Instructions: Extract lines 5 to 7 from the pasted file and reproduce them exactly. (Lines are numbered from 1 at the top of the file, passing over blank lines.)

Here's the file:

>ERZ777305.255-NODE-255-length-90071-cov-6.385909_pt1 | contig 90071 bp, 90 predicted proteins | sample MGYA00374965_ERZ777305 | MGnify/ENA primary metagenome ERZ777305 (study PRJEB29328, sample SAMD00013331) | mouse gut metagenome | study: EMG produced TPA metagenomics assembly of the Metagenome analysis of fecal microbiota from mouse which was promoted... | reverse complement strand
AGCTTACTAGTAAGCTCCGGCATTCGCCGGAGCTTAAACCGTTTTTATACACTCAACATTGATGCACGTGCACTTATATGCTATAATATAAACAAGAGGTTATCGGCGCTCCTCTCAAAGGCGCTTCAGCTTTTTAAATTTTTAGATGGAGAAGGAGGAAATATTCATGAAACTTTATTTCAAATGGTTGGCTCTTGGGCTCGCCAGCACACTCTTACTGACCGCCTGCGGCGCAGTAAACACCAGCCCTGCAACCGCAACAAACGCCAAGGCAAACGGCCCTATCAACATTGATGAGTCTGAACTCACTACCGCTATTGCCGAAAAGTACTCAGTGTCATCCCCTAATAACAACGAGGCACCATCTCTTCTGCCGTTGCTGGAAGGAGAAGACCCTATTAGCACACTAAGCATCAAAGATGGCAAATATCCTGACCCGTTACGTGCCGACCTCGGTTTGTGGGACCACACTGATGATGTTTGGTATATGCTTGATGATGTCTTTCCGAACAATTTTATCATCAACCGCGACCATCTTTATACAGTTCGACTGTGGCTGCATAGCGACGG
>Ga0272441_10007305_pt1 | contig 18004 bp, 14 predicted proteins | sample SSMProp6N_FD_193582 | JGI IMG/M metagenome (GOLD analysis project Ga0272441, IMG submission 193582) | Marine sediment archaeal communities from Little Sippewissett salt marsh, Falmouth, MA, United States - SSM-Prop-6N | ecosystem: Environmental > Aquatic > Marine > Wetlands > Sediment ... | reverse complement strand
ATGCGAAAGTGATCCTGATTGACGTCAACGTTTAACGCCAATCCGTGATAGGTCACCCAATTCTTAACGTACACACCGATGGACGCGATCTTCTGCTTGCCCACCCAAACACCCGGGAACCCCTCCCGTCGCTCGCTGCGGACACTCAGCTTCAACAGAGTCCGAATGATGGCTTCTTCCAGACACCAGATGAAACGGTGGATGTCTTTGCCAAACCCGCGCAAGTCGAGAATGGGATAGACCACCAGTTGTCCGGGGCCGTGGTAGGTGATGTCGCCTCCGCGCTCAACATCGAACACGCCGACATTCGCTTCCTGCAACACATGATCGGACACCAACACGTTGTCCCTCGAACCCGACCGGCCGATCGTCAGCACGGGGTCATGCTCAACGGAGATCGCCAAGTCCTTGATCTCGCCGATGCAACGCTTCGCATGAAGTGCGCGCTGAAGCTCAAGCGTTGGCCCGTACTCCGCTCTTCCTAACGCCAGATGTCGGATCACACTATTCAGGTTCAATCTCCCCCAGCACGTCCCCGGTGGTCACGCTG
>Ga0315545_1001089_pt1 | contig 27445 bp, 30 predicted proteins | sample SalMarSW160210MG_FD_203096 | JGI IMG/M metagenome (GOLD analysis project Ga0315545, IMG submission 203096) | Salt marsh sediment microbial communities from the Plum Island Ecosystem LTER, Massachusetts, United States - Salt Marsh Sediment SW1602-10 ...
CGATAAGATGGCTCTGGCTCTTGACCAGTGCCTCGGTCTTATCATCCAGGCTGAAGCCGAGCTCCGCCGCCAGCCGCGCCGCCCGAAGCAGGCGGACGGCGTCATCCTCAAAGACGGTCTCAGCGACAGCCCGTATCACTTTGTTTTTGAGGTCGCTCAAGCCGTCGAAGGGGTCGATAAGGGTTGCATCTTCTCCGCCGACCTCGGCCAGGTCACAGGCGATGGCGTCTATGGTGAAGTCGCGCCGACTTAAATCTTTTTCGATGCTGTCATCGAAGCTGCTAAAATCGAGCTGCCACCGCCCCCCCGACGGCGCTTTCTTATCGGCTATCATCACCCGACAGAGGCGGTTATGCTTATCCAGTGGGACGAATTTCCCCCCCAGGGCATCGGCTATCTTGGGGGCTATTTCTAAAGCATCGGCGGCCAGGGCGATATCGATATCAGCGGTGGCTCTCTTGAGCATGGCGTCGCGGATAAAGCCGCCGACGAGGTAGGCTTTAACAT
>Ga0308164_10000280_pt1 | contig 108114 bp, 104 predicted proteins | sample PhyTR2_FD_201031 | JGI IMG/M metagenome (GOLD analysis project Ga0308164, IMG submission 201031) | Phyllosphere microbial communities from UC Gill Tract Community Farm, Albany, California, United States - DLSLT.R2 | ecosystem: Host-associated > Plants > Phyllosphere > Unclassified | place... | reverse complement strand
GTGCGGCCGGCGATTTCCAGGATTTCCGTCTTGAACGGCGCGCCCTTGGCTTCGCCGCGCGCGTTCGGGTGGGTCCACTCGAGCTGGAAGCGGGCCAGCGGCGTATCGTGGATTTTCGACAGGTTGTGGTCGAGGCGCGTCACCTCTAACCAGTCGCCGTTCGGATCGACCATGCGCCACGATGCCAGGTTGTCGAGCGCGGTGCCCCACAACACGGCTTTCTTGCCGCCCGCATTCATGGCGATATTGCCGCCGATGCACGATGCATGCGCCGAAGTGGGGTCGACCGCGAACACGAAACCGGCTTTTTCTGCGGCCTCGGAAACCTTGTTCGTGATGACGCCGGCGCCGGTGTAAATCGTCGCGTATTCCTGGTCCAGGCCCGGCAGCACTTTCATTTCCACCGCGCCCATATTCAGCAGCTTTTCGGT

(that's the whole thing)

>Ga0315545_1001089_pt1 | contig 27445 bp, 30 predicted proteins | sample SalMarSW160210MG_FD_203096 | JGI IMG/M metagenome (GOLD analysis project Ga0315545, IMG submission 203096) | Salt marsh sediment microbial communities from the Plum Island Ecosystem LTER, Massachusetts, United States - Salt Marsh Sediment SW1602-10 ...
CGATAAGATGGCTCTGGCTCTTGACCAGTGCCTCGGTCTTATCATCCAGGCTGAAGCCGAGCTCCGCCGCCAGCCGCGCCGCCCGAAGCAGGCGGACGGCGTCATCCTCAAAGACGGTCTCAGCGACAGCCCGTATCACTTTGTTTTTGAGGTCGCTCAAGCCGTCGAAGGGGTCGATAAGGGTTGCATCTTCTCCGCCGACCTCGGCCAGGTCACAGGCGATGGCGTCTATGGTGAAGTCGCGCCGACTTAAATCTTTTTCGATGCTGTCATCGAAGCTGCTAAAATCGAGCTGCCACCGCCCCCCCGACGGCGCTTTCTTATCGGCTATCATCACCCGACAGAGGCGGTTATGCTTATCCAGTGGGACGAATTTCCCCCCCAGGGCATCGGCTATCTTGGGGGCTATTTCTAAAGCATCGGCGGCCAGGGCGATATCGATATCAGCGGTGGCTCTCTTGAGCATGGCGTCGCGGATAAAGCCGCCGACGAGGTAGGCTTTAACAT
>Ga0308164_10000280_pt1 | contig 108114 bp, 104 predicted proteins | sample PhyTR2_FD_201031 | JGI IMG/M metagenome (GOLD analysis project Ga0308164, IMG submission 201031) | Phyllosphere microbial communities from UC Gill Tract Community Farm, Albany, California, United States - DLSLT.R2 | ecosystem: Host-associated > Plants > Phyllosphere > Unclassified | place... | reverse complement strand